Having said that, Wells is positively boned if he turns in a season less than, or even equal to, his 2010 numbers. Anaheim is taking on nearly all of the money remaining on his contract (a whopping $86 million), and given that the Angels traded Juan Rivera and Mike Napoli in order to get him, Wells will be expected to perform at astronomical levels for the remainder of the contract. Good thing he has his stellar defense to fall back on during the rough patches.

Michael Young

Poor bastard. When the Rangers asked Michael Young to move from second base to shortstop to make room for Alfonso Soriano (who’s now a left fielder, by the way), Young did so. When the Rangers asked Young to move from shortstop – where he had just won his first Gold Glove – to third base in order to make room for Elvis Andrus, Young did so, though a bit more reluctantly than he was the first time. Now the Rangers have signed Adrian Beltre, and they’re asking Young not to play at all; just grab a bat every couple of innings. This is not in Young’s DNA, and Young, understandably, has requested a trade. The Rangers, however, are having a hard time finding a suitor for Young, thanks to his backloaded contract (three years, $48 million), which will make for one awkward clubhouse in a few days.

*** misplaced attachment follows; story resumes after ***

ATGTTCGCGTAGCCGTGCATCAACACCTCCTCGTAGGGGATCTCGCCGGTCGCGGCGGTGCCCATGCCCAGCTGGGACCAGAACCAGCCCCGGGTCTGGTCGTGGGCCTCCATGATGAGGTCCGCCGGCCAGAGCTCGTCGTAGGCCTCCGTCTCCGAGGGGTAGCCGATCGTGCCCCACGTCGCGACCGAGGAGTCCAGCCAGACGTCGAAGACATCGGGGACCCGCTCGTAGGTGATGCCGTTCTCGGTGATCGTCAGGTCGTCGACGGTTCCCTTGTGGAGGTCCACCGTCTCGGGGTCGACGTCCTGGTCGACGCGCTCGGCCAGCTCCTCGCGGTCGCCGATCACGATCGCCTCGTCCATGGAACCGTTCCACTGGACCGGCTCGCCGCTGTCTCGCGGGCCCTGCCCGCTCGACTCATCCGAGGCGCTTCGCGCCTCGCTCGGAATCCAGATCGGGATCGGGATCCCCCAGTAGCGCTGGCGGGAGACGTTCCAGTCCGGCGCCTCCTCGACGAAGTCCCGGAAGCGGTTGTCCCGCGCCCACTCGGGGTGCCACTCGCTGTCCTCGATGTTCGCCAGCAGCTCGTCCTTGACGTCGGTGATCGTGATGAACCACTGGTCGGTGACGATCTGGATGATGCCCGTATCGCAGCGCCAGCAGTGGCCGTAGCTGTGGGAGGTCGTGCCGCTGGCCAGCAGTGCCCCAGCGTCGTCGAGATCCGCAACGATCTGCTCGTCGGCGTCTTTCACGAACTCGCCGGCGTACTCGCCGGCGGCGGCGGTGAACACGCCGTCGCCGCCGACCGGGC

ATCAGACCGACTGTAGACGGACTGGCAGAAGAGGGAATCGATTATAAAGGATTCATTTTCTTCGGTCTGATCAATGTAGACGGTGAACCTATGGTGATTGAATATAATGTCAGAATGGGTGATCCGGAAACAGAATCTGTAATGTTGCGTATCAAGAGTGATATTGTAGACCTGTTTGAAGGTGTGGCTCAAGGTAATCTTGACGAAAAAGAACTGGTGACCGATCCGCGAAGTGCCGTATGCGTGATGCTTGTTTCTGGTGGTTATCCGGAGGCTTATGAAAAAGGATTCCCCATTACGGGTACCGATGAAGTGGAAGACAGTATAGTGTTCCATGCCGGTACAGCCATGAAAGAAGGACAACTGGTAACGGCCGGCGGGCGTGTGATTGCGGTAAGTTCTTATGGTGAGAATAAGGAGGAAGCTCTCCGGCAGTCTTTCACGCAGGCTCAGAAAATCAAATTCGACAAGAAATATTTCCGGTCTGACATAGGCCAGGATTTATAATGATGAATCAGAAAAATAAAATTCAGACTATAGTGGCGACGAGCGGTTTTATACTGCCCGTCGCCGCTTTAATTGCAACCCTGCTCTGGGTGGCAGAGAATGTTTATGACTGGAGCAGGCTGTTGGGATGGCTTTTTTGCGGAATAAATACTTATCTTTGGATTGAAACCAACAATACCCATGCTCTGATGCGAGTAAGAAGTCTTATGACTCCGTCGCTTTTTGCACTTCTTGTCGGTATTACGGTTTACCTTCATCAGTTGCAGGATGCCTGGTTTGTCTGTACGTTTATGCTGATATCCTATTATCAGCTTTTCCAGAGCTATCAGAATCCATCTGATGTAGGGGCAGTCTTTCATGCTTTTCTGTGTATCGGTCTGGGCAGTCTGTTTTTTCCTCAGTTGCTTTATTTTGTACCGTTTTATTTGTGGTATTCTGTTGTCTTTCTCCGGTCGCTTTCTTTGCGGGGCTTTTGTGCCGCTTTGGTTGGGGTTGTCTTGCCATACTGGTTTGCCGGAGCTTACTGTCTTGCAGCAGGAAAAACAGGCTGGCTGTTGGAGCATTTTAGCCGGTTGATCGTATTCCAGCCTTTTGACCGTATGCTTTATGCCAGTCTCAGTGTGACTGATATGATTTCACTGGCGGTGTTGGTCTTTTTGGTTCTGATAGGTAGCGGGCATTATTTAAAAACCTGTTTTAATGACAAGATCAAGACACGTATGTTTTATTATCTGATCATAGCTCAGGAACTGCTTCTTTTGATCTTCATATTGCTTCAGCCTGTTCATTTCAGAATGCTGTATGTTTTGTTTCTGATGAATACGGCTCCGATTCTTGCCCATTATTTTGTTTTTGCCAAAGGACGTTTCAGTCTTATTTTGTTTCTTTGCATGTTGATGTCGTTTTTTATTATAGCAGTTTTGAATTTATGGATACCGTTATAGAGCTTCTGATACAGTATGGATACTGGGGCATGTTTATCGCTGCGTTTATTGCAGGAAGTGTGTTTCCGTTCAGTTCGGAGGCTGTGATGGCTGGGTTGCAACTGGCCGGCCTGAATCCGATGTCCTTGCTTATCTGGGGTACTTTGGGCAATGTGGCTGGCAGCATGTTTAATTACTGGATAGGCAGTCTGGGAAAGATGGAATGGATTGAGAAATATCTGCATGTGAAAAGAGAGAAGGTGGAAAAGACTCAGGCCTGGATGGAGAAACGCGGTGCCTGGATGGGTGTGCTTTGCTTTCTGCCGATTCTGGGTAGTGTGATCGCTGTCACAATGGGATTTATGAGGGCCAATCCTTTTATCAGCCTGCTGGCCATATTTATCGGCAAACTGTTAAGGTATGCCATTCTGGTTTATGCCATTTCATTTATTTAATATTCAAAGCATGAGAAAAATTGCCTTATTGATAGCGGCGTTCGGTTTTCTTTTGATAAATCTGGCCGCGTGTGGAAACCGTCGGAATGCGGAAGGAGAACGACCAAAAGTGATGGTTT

It’s hard not to feel bad for the guy. He merely signed the contract that the Rangers offered him, and his batting numbers have remained relatively consistent (save for his nine home runs in 2007, though he did knock in 94 runs and steal 13 bases that year). The Rangers are trying to grant his trade wish – they’ve reached out to Colorado and Florida – but everyone in baseball knows the Rangers are stuck, and they’re telling the Rangers they’ll take Young if the Rangers eat the vast majority of his contract. As it stands, it looks as though Young will be a DH and part-time first baseman. As selfless as he’s been in terms of doing what was best for the team, it has to sting that this is how he’s rewarded for his selflessness.

Read the rest after the jump...